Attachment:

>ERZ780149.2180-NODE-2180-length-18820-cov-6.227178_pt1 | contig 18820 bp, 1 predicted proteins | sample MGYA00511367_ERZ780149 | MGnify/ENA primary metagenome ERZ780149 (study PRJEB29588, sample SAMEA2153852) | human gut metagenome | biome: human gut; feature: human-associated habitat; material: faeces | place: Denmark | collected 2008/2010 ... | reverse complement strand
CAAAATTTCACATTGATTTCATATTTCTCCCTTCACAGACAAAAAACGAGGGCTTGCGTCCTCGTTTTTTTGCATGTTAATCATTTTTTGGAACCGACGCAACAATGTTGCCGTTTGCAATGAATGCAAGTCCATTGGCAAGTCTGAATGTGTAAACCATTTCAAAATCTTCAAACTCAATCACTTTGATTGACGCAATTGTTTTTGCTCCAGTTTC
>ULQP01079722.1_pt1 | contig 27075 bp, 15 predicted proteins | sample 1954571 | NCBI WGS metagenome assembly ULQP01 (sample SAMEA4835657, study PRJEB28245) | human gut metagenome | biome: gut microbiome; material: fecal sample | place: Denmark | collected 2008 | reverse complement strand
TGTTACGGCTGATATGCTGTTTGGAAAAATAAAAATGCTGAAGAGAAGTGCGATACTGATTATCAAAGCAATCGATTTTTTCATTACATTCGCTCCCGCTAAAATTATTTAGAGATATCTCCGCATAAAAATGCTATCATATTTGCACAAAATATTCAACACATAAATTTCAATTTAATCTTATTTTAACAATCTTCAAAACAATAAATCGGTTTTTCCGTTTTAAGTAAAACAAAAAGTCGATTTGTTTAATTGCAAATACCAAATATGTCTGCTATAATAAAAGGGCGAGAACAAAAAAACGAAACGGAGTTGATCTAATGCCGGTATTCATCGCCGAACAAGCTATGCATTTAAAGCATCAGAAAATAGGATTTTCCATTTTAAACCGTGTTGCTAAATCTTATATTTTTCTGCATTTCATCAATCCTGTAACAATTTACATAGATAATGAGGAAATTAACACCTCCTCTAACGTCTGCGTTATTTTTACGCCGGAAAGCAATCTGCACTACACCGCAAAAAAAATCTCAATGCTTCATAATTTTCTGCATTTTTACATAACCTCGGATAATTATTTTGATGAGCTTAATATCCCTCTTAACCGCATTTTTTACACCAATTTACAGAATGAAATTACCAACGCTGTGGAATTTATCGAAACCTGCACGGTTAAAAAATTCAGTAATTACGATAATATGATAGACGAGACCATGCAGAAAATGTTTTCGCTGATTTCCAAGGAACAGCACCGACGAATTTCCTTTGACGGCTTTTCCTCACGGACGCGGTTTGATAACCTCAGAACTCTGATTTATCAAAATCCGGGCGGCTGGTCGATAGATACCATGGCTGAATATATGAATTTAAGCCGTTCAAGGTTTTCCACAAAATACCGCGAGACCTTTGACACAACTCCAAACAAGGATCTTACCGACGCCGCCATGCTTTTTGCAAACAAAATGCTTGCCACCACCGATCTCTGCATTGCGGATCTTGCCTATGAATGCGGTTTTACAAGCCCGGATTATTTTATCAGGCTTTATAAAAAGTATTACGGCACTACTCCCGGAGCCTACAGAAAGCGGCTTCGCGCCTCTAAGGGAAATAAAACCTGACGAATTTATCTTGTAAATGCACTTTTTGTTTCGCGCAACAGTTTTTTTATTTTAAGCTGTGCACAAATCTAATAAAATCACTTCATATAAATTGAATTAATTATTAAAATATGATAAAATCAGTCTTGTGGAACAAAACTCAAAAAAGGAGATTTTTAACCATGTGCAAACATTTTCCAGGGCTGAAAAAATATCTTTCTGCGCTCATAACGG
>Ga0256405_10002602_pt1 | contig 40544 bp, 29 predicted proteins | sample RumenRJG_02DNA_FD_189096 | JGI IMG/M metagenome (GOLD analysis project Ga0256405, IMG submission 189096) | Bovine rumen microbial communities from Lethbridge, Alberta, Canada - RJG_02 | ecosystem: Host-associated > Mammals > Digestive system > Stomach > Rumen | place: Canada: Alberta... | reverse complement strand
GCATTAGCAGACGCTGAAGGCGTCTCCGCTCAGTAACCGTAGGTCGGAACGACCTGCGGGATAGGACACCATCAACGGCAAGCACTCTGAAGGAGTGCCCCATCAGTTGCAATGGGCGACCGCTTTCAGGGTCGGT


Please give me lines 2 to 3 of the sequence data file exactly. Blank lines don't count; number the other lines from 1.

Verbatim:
CAAAATTTCACATTGATTTCATATTTCTCCCTTCACAGACAAAAAACGAGGGCTTGCGTCCTCGTTTTTTTGCATGTTAATCATTTTTTGGAACCGACGCAACAATGTTGCCGTTTGCAATGAATGCAAGTCCATTGGCAAGTCTGAATGTGTAAACCATTTCAAAATCTTCAAACTCAATCACTTTGATTGACGCAATTGTTTTTGCTCCAGTTTC
>ULQP01079722.1_pt1 | contig 27075 bp, 15 predicted proteins | sample 1954571 | NCBI WGS metagenome assembly ULQP01 (sample SAMEA4835657, study PRJEB28245) | human gut metagenome | biome: gut microbiome; material: fecal sample | place: Denmark | collected 2008 | reverse complement strand